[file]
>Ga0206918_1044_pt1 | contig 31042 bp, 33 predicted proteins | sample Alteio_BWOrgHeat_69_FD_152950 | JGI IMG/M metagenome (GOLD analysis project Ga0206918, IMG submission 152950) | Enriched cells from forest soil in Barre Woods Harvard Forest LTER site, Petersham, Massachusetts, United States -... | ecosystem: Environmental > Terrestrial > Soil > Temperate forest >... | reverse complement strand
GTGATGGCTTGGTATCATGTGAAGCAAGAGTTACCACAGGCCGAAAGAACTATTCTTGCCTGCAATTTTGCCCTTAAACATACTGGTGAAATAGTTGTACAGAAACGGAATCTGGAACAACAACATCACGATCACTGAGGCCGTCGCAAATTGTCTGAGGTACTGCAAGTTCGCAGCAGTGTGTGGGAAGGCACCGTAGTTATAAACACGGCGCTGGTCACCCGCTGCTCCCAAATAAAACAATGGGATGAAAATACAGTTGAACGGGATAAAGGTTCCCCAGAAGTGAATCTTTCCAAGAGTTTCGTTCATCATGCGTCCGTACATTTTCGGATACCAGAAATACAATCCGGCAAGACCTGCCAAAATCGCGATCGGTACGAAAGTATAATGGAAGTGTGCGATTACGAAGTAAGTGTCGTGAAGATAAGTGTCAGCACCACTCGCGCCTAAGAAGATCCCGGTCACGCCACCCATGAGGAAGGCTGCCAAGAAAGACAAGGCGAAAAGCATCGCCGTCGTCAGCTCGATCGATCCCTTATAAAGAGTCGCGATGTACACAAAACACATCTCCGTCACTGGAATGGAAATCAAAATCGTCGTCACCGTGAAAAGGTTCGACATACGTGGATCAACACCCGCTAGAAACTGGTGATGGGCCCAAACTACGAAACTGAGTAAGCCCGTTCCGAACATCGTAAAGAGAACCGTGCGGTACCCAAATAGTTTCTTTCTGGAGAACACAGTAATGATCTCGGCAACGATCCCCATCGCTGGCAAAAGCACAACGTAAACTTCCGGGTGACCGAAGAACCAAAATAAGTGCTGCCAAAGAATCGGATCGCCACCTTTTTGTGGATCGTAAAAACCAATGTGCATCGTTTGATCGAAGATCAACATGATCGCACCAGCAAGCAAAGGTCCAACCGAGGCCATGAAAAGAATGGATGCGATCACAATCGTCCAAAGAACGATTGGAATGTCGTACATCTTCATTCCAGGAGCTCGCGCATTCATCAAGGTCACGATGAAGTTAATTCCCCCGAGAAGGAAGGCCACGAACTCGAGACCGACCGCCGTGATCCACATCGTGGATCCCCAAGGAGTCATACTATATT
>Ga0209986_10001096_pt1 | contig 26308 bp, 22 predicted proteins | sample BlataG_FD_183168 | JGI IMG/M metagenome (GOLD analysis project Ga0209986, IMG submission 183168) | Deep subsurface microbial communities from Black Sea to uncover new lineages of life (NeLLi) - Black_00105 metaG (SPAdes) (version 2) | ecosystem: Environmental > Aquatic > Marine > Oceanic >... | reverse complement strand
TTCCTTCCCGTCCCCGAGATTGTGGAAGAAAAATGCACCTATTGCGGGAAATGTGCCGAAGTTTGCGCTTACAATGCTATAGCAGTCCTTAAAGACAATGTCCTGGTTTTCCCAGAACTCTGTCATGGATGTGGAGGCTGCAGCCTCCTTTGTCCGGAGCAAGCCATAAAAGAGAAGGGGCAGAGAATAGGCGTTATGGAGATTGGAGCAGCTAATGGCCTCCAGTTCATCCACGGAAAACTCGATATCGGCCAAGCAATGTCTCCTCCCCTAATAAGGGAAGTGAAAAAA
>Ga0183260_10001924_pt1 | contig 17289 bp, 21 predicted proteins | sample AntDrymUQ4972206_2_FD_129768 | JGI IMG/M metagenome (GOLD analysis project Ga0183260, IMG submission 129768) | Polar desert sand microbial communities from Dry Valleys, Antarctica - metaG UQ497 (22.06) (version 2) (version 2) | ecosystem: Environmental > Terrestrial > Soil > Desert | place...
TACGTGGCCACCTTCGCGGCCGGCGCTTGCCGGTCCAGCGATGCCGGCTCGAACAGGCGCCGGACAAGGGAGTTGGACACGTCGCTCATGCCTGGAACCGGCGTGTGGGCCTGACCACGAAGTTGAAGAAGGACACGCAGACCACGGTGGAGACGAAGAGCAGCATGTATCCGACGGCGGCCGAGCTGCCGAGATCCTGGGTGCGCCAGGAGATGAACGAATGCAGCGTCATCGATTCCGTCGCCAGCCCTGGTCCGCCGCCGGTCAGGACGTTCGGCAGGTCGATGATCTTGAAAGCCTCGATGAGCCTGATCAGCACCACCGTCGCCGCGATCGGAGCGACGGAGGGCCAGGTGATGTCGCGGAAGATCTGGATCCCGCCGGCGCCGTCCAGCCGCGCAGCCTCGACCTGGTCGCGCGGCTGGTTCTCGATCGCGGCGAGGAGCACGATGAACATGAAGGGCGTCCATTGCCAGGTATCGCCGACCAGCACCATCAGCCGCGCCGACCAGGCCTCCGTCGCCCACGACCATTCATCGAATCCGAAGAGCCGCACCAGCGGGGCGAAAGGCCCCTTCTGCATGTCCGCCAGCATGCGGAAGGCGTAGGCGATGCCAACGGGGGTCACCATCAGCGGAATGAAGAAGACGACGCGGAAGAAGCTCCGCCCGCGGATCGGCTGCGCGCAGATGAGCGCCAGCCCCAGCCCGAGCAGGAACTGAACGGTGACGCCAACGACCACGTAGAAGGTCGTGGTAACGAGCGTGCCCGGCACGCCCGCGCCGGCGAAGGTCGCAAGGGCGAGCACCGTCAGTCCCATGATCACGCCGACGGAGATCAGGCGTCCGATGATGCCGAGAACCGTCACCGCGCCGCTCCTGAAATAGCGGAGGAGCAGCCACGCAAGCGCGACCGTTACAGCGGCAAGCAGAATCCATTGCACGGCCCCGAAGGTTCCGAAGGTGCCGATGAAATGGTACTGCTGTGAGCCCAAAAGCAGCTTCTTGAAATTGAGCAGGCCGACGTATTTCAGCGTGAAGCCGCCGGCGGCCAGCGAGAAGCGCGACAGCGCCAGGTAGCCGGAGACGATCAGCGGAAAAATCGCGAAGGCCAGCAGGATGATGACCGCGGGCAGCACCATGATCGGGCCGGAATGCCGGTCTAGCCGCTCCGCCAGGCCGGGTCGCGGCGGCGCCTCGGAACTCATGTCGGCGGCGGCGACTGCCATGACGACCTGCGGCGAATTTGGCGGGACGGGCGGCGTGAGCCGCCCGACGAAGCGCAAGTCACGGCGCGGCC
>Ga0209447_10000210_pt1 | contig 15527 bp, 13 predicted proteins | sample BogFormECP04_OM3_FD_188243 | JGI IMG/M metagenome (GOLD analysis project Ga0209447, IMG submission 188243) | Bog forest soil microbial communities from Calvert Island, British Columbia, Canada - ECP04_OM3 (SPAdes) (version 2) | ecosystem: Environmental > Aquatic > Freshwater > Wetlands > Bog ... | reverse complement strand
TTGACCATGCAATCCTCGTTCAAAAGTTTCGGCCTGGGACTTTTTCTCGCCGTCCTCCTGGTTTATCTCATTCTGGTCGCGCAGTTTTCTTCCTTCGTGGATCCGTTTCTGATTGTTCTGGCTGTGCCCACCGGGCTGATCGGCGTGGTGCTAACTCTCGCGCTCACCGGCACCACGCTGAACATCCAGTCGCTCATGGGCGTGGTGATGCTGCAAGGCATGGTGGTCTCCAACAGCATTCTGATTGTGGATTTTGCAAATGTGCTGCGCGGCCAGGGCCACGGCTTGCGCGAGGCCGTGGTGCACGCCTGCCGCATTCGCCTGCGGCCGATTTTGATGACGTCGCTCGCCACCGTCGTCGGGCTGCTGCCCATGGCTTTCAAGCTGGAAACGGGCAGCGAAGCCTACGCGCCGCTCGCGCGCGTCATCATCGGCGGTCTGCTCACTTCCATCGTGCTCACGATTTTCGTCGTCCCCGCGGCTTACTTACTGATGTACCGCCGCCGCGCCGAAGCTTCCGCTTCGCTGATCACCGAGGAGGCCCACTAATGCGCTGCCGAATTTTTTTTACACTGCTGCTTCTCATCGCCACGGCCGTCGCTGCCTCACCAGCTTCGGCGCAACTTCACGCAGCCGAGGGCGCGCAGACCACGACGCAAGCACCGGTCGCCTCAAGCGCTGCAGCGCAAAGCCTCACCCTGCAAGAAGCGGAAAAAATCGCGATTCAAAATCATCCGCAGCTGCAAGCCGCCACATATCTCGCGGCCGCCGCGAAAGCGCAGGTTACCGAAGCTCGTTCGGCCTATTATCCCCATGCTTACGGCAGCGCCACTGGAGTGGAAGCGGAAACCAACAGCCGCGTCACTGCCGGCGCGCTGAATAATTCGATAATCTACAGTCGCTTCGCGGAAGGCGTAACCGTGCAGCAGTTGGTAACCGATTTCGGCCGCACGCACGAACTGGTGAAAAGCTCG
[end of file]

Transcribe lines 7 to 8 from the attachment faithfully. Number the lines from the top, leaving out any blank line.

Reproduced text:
>Ga0209447_10000210_pt1 | contig 15527 bp, 13 predicted proteins | sample BogFormECP04_OM3_FD_188243 | JGI IMG/M metagenome (GOLD analysis project Ga0209447, IMG submission 188243) | Bog forest soil microbial communities from Calvert Island, British Columbia, Canada - ECP04_OM3 (SPAdes) (version 2) | ecosystem: Environmental > Aquatic > Freshwater > Wetlands > Bog ... | reverse complement strand
TTGACCATGCAATCCTCGTTCAAAAGTTTCGGCCTGGGACTTTTTCTCGCCGTCCTCCTGGTTTATCTCATTCTGGTCGCGCAGTTTTCTTCCTTCGTGGATCCGTTTCTGATTGTTCTGGCTGTGCCCACCGGGCTGATCGGCGTGGTGCTAACTCTCGCGCTCACCGGCACCACGCTGAACATCCAGTCGCTCATGGGCGTGGTGATGCTGCAAGGCATGGTGGTCTCCAACAGCATTCTGATTGTGGATTTTGCAAATGTGCTGCGCGGCCAGGGCCACGGCTTGCGCGAGGCCGTGGTGCACGCCTGCCGCATTCGCCTGCGGCCGATTTTGATGACGTCGCTCGCCACCGTCGTCGGGCTGCTGCCCATGGCTTTCAAGCTGGAAACGGGCAGCGAAGCCTACGCGCCGCTCGCGCGCGTCATCATCGGCGGTCTGCTCACTTCCATCGTGCTCACGATTTTCGTCGTCCCCGCGGCTTACTTACTGATGTACCGCCGCCGCGCCGAAGCTTCCGCTTCGCTGATCACCGAGGAGGCCCACTAATGCGCTGCCGAATTTTTTTTACACTGCTGCTTCTCATCGCCACGGCCGTCGCTGCCTCACCAGCTTCGGCGCAACTTCACGCAGCCGAGGGCGCGCAGACCACGACGCAAGCACCGGTCGCCTCAAGCGCTGCAGCGCAAAGCCTCACCCTGCAAGAAGCGGAAAAAATCGCGATTCAAAATCATCCGCAGCTGCAAGCCGCCACATATCTCGCGGCCGCCGCGAAAGCGCAGGTTACCGAAGCTCGTTCGGCCTATTATCCCCATGCTTACGGCAGCGCCACTGGAGTGGAAGCGGAAACCAACAGCCGCGTCACTGCCGGCGCGCTGAATAATTCGATAATCTACAGTCGCTTCGCGGAAGGCGTAACCGTGCAGCAGTTGGTAACCGATTTCGGCCGCACGCACGAACTGGTGAAAAGCTCG